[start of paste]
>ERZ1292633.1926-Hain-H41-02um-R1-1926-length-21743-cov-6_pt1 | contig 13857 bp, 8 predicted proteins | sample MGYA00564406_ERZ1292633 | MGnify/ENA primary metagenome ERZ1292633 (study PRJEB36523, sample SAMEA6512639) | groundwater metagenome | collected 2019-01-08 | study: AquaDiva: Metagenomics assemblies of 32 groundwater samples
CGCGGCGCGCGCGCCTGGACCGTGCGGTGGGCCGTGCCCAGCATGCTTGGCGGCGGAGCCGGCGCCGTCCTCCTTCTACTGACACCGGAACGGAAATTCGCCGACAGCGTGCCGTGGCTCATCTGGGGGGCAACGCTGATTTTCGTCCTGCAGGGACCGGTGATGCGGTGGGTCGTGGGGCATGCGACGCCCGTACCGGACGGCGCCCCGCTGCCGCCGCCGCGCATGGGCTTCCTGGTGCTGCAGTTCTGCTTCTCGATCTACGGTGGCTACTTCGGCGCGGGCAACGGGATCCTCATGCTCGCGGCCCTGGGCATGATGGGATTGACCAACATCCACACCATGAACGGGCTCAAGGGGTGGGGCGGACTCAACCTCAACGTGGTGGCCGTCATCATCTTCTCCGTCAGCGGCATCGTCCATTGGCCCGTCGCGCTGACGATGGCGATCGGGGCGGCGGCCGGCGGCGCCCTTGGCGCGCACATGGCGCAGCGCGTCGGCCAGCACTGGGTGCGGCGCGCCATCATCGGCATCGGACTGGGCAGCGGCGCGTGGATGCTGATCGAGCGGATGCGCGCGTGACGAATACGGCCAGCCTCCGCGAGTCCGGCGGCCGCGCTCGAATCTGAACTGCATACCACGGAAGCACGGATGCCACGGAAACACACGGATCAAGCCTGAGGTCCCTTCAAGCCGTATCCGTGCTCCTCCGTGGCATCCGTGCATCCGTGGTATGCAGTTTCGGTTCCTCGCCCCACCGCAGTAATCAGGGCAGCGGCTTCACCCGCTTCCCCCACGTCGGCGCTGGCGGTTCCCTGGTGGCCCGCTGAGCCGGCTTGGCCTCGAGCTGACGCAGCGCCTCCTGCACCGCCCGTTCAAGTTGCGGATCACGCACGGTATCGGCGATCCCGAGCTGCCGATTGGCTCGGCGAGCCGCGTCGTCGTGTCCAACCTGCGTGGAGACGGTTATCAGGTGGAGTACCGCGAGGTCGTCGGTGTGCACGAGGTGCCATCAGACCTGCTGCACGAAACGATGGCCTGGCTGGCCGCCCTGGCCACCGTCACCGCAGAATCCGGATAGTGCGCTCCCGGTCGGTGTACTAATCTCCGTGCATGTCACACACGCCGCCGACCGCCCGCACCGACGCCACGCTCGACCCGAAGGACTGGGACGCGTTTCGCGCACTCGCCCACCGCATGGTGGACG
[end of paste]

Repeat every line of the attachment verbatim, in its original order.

>ERZ1292633.1926-Hain-H41-02um-R1-1926-length-21743-cov-6_pt1 | contig 13857 bp, 8 predicted proteins | sample MGYA00564406_ERZ1292633 | MGnify/ENA primary metagenome ERZ1292633 (study PRJEB36523, sample SAMEA6512639) | groundwater metagenome | collected 2019-01-08 | study: AquaDiva: Metagenomics assemblies of 32 groundwater samples
CGCGGCGCGCGCGCCTGGACCGTGCGGTGGGCCGTGCCCAGCATGCTTGGCGGCGGAGCCGGCGCCGTCCTCCTTCTACTGACACCGGAACGGAAATTCGCCGACAGCGTGCCGTGGCTCATCTGGGGGGCAACGCTGATTTTCGTCCTGCAGGGACCGGTGATGCGGTGGGTCGTGGGGCATGCGACGCCCGTACCGGACGGCGCCCCGCTGCCGCCGCCGCGCATGGGCTTCCTGGTGCTGCAGTTCTGCTTCTCGATCTACGGTGGCTACTTCGGCGCGGGCAACGGGATCCTCATGCTCGCGGCCCTGGGCATGATGGGATTGACCAACATCCACACCATGAACGGGCTCAAGGGGTGGGGCGGACTCAACCTCAACGTGGTGGCCGTCATCATCTTCTCCGTCAGCGGCATCGTCCATTGGCCCGTCGCGCTGACGATGGCGATCGGGGCGGCGGCCGGCGGCGCCCTTGGCGCGCACATGGCGCAGCGCGTCGGCCAGCACTGGGTGCGGCGCGCCATCATCGGCATCGGACTGGGCAGCGGCGCGTGGATGCTGATCGAGCGGATGCGCGCGTGACGAATACGGCCAGCCTCCGCGAGTCCGGCGGCCGCGCTCGAATCTGAACTGCATACCACGGAAGCACGGATGCCACGGAAACACACGGATCAAGCCTGAGGTCCCTTCAAGCCGTATCCGTGCTCCTCCGTGGCATCCGTGCATCCGTGGTATGCAGTTTCGGTTCCTCGCCCCACCGCAGTAATCAGGGCAGCGGCTTCACCCGCTTCCCCCACGTCGGCGCTGGCGGTTCCCTGGTGGCCCGCTGAGCCGGCTTGGCCTCGAGCTGACGCAGCGCCTCCTGCACCGCCCGTTCAAGTTGCGGATCACGCACGGTATCGGCGATCCCGAGCTGCCGATTGGCTCGGCGAGCCGCGTCGTCGTGTCCAACCTGCGTGGAGACGGTTATCAGGTGGAGTACCGCGAGGTCGTCGGTGTGCACGAGGTGCCATCAGACCTGCTGCACGAAACGATGGCCTGGCTGGCCGCCCTGGCCACCGTCACCGCAGAATCCGGATAGTGCGCTCCCGGTCGGTGTACTAATCTCCGTGCATGTCACACACGCCGCCGACCGCCCGCACCGACGCCACGCTCGACCCGAAGGACTGGGACGCGTTTCGCGCACTCGCCCACCGCATGGTGGACG